So since I am hosting this LGBT Reading Challenge and all, I figured I probably ought to make the clarification that I am straight.
But something happened to me once that gave me a great deal of empathy for the LGBT experience.
When I was a freshman in college, I met and befriended this dude who felt a sense of entitlement regarding my affections. I supposed what happened is that he wanted to date me, and since I didn’t want to date him, he wanted to discover who I did want to date, and so he broke into various accounts of mine, including my livejournal.
Within it, he found a private entry that was a story in which a first person narrator, female, kissed another woman for the first time.
That this story might be fictitious did not occur to him, and he didn’t ask me about it. Instead, he told our entire social group.
I was unaware of this for a few months, until our social group grew to include a woman who is actually bisexual, and was thrilled to discover another member of her tribe, so to speak, amongst our number.
As an adult, I would have handled this differently, but when blindsided by this assumption of hers, not wanting to disappoint her when she was clearly so excited, and also perfectly aware that this meant the “Cecily is bi” narrative was firmly entrenched, I had this to say:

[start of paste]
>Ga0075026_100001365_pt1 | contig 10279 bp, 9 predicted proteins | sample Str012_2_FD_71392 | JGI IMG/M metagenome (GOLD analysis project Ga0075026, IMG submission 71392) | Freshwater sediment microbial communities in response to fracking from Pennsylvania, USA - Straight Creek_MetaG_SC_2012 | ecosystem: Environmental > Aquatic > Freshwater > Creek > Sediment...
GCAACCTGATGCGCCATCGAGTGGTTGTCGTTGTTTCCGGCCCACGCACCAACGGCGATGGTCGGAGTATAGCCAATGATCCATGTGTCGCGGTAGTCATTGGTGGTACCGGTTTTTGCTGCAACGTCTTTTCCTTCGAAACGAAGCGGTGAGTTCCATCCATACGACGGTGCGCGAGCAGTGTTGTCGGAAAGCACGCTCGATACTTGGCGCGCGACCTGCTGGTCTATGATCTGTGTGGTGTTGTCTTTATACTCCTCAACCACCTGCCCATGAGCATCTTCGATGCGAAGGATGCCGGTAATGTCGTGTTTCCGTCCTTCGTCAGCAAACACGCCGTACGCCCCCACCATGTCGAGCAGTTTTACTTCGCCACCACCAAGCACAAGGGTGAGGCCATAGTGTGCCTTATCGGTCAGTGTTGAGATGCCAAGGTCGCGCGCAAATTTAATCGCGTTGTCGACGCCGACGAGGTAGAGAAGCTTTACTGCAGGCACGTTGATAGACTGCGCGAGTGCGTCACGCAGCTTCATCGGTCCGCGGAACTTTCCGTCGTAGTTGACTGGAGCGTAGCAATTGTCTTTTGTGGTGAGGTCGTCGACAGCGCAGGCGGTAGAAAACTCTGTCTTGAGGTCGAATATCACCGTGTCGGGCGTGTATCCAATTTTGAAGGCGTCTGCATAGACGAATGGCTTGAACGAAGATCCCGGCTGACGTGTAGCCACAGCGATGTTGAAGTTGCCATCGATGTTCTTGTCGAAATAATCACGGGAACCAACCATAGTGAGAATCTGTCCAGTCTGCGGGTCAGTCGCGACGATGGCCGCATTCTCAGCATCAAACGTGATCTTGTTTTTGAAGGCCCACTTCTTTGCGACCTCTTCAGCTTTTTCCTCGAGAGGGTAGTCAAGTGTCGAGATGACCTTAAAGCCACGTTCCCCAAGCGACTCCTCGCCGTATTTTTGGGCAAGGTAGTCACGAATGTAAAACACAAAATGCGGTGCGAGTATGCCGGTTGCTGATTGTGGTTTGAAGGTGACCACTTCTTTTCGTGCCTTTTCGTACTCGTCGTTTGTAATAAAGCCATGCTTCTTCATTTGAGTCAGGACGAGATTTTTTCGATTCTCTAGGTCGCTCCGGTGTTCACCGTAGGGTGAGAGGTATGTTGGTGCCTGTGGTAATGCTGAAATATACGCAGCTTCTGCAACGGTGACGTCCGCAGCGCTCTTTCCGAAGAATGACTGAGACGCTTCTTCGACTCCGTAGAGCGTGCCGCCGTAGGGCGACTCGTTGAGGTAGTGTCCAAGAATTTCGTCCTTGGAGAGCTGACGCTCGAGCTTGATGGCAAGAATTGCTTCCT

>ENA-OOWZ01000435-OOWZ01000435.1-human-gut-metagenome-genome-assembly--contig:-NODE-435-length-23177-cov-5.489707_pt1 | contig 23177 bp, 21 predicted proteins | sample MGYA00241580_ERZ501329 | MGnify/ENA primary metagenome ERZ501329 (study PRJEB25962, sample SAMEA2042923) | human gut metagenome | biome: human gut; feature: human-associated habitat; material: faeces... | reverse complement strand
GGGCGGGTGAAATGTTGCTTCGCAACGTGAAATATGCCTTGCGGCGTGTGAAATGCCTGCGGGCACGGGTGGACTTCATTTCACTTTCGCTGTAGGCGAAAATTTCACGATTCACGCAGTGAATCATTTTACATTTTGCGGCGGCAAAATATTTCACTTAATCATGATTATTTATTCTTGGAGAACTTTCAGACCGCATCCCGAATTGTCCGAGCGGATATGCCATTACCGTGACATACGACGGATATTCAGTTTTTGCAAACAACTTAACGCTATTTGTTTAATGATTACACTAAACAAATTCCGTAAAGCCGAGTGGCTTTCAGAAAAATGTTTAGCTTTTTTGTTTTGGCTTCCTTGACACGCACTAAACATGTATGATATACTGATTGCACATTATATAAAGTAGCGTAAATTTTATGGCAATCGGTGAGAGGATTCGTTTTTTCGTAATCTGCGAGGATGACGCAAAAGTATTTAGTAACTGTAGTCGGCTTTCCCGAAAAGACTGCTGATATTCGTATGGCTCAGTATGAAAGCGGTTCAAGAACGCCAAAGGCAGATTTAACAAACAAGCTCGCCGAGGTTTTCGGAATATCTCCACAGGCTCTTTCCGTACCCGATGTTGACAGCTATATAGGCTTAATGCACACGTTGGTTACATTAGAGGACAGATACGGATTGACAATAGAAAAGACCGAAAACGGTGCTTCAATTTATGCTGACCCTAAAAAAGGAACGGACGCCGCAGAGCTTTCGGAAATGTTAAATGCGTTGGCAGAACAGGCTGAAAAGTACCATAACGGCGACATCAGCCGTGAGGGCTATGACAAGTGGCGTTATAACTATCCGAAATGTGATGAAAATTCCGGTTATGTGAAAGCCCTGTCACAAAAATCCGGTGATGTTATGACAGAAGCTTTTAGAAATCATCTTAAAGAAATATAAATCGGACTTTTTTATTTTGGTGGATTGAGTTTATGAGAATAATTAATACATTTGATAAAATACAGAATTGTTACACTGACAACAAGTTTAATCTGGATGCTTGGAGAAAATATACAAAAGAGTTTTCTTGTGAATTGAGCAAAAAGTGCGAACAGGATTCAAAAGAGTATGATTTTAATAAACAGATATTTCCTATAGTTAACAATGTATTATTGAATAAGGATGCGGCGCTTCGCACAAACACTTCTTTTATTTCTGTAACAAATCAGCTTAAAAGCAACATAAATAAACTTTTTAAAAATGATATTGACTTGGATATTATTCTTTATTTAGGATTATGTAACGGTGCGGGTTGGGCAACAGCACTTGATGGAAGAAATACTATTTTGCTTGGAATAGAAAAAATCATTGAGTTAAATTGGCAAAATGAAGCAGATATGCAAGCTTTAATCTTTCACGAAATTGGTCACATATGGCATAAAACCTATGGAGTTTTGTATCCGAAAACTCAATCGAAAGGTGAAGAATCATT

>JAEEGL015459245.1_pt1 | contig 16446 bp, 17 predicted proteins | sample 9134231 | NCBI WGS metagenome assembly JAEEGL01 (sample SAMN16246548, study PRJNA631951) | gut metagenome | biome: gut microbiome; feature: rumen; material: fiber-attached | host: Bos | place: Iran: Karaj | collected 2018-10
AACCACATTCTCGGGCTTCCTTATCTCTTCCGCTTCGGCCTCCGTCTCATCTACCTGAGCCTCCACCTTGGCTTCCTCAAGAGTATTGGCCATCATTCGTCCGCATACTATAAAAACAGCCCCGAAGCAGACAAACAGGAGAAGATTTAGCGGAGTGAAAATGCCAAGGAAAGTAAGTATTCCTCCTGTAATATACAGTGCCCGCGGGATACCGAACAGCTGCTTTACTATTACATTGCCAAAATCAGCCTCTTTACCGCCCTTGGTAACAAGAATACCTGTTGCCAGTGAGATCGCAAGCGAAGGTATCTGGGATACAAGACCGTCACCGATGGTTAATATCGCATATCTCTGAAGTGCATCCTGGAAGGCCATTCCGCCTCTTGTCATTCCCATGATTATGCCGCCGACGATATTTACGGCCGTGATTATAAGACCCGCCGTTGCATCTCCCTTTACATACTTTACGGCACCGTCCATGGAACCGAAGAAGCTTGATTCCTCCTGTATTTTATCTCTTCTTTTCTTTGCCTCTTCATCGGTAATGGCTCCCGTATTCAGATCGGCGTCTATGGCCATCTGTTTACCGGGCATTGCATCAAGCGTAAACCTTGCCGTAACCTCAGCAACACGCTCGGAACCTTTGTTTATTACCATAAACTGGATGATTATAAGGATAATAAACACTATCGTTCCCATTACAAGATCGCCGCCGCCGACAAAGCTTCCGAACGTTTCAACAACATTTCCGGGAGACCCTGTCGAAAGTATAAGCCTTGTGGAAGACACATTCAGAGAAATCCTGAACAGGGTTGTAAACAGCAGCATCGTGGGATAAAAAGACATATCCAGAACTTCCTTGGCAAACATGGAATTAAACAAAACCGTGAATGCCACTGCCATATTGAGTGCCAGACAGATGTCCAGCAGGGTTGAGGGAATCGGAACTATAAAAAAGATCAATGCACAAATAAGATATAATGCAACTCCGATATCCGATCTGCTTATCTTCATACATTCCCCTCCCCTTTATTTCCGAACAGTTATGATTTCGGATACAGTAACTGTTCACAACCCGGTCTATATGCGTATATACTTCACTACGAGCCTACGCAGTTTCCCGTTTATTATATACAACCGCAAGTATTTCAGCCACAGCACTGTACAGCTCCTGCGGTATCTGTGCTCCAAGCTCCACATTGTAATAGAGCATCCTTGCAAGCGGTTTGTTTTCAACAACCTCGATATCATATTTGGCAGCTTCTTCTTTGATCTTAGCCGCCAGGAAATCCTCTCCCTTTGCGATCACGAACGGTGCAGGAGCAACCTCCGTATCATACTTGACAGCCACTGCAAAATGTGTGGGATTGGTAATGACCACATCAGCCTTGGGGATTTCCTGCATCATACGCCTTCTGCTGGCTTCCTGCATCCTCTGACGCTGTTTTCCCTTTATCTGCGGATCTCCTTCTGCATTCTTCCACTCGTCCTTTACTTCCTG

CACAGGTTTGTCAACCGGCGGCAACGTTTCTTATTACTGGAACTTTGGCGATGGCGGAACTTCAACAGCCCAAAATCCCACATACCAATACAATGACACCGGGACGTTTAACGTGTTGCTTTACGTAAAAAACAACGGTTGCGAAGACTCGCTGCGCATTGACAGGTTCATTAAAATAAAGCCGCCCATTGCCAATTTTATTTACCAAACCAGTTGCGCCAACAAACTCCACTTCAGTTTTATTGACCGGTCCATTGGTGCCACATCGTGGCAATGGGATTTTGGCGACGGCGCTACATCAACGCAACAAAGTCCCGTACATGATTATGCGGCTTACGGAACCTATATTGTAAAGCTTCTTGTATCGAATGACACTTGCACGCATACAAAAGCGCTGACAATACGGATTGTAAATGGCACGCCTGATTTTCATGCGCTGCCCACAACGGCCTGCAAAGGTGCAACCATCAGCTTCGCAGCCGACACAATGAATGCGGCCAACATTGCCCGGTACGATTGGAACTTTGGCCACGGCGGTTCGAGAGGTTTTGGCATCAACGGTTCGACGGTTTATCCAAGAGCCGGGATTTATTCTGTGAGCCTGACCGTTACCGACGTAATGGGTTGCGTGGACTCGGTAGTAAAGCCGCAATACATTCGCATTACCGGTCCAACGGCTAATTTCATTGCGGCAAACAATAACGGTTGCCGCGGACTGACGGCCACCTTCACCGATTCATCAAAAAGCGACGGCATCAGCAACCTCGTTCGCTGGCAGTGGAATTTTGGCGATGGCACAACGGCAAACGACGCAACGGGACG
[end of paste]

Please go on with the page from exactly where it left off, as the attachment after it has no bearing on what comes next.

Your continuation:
Now, of course I am not bothered if people think I am bisexual because I don’t think anything is wrong with being bisexual, nor have I ever.
However, in addition to the enormous discomfort of having my private space violated, I was also outed (even if I don’t really have anything to come out about), which does not come with awesome feelings – you know, having someone else seize control of your sexual identity like that? Not cool.
And worse, for me, was having to live in a lie.
Of course, LGBT people frequently must, or feel that they must, live in a lie all the time, whether the stakes are potential execution, like they are in some countries, or economic consequences, or not being able to work in careers that they love.
And that is some seriously tragic bullshit.
So after about a year of this, my actually bisexual friend turned to me and said, “You’re not really bi, are you?”
And then I told her the whole story, and made a friend for life.
So I’m glad it happened. The net gain of the friendship, and the eye-opening experience, make it worth it – since I’ve been made just a bit more aware of the soul-crushing agony that some LGBT people feel every fucking day of their lives.
Because being forced to live in a lie is one of the most not-fun things ever.